1965-1972 the mansion sat vacant
1971 Property was leased to Howard County for 99 years with the understanding that the Howard County Historical Society operate the county museum at this site.
1973 Seiberling Carriage House was leased to the historical society
1997 Indiana University sold the Seiberling Mansion and Elliott House properties to Howard County for $2 with the restriction that the facilities must be used to benefit of the Howard County Historical Society or they immediate revert back to Indiana University
1998 Renovation of the Elliott House and Designers’ Showhome
2000 Renovation of the Elliott Carriage House and opening of the Stan Mohr Local History Library
2002 Installation of climate control system in the Seiberling Mansion
2003 Renovation of the Seiberling Mansion and Designers’ Showhome
Seiberling and Building the Mansion
Mr. Monroe Seiberling of Kokomo had rubber, plate glass, tin plate, strawboard, flour, twine, cordage, and mining factories and operations throughout the Midwest. He was an uncle of Frank A. Seiberling of Akron, Ohio, the founder of the Goodyear Tire and Rubber Company.
Seiberling factories were established in Kokomo (1887), in Jonesboro (1890), in Elwood (1891), and in Peoria, IL (1895).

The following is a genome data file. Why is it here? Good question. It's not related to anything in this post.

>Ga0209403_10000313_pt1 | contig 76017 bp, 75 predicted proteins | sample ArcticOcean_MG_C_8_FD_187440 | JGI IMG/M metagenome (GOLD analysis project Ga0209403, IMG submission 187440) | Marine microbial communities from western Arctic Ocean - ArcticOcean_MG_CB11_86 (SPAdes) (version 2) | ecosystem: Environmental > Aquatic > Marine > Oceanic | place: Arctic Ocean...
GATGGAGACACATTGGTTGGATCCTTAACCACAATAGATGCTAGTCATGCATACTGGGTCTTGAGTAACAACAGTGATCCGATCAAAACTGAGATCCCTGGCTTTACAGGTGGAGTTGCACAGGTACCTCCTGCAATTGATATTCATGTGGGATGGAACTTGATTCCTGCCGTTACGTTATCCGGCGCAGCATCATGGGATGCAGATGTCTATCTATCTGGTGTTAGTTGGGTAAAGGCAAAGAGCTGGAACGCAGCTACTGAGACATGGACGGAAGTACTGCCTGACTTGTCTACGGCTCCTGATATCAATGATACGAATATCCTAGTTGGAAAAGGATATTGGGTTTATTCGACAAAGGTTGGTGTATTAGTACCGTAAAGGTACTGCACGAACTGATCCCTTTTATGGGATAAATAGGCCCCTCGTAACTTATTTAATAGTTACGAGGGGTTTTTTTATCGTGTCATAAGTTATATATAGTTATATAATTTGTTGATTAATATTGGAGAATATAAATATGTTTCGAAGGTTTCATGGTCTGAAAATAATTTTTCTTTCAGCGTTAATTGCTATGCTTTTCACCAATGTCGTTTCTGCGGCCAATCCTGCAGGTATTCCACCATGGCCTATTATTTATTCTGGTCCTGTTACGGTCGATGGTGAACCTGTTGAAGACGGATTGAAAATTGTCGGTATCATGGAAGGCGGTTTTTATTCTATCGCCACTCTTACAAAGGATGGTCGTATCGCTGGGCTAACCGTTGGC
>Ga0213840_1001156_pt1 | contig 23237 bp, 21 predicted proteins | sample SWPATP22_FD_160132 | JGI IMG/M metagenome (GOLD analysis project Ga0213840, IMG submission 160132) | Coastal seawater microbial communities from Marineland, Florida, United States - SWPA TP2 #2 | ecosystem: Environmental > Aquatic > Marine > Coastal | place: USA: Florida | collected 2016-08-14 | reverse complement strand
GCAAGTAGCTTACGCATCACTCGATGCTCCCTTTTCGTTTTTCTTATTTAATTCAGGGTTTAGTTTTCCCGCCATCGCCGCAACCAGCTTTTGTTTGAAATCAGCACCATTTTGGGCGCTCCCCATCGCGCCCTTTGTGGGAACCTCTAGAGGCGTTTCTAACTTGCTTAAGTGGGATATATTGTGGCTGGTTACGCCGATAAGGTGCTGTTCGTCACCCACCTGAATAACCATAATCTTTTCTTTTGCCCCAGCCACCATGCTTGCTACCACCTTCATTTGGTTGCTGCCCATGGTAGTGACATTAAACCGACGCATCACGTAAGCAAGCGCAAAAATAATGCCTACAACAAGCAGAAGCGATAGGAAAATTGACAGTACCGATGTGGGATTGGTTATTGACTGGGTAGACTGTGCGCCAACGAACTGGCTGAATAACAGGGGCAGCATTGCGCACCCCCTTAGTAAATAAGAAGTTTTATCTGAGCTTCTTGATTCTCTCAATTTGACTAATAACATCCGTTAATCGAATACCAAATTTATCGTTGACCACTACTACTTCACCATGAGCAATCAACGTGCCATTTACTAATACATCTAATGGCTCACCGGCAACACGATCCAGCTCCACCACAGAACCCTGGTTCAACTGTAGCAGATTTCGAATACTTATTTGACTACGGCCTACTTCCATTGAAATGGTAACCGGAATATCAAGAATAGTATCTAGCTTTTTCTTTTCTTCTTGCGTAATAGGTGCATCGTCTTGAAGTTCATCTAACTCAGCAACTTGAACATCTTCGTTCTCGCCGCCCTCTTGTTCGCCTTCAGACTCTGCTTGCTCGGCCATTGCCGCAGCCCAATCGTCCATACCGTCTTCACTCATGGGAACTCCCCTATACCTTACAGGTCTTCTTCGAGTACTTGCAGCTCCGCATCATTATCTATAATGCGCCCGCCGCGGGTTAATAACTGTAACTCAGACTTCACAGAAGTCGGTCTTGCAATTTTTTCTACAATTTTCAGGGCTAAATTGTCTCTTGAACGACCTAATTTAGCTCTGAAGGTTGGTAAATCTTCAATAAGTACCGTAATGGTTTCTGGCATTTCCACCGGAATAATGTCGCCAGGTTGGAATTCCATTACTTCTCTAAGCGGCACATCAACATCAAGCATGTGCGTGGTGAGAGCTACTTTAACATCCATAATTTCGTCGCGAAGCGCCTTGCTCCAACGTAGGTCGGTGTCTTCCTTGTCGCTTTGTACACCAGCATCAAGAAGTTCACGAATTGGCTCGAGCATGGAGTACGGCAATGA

The mansion was built on 1.5 acres of land purchased for $2,500 from David C. Spraker. The land was known as Haskett’s Grove Park.
The architect was Arthur LaBelle of Marion, Indiana and the contractor was Ike V. Smith of Kokomo. The $50,000 mansion was built between November 1, 1889 and March 1, 1891. After the foundation was completed, a wooden frame structure totally encased the construction of the mansion which was literally unveiled to the public in 1891. According to an inflation calculator if you built the Seiberling Mansion in 2007 it would cost $1,140,112.60.
Two Seiberling weddings were held in the mansion. Kate Seiberling was married to Frank L. Kryder from Akron, Ohio, on October 17, 1892. They moved to Akron, Ohio. Emma Seiberling married Charles J. Butler from Jonesboro on April 26, 1893. They moved to Marion, Indiana. (Her gown was donated to the historical society and a replica of the gown is on display in the museum.)
Many of the windows throughout the house have ornamental colored glass set in lead. Some are of the Art Nouveau style of the period. Other windows have curved glass panes.
Light fixtures are of brass. These fixtures were installed to burn gas and later converted for electricity. The present fixtures are not original but of the same period.
The house was originally heated with gas.
The architecture is Neo-Jacobean (sometimes called Queen Anne style) characterized by asymmetrical projections, irregular roof contours, repeating open arches and columns, and a vast use of ornate and decorative wood. It is also Romanesque revival characterized by the rough massive stone block and bricks, the large porch arches, central tower and cupola, side turret tower and classical façade with arcade. It has a slate roof, sheet metal mocked carved trim, and curved, plate glass windows.
The doorknobs, plates, and hinges and the window lifts are of a Moorish design, and are made of brass.
The Seiberling Family moved to Peoria, Illinois, in 1895. They only occupied the mansion for three years.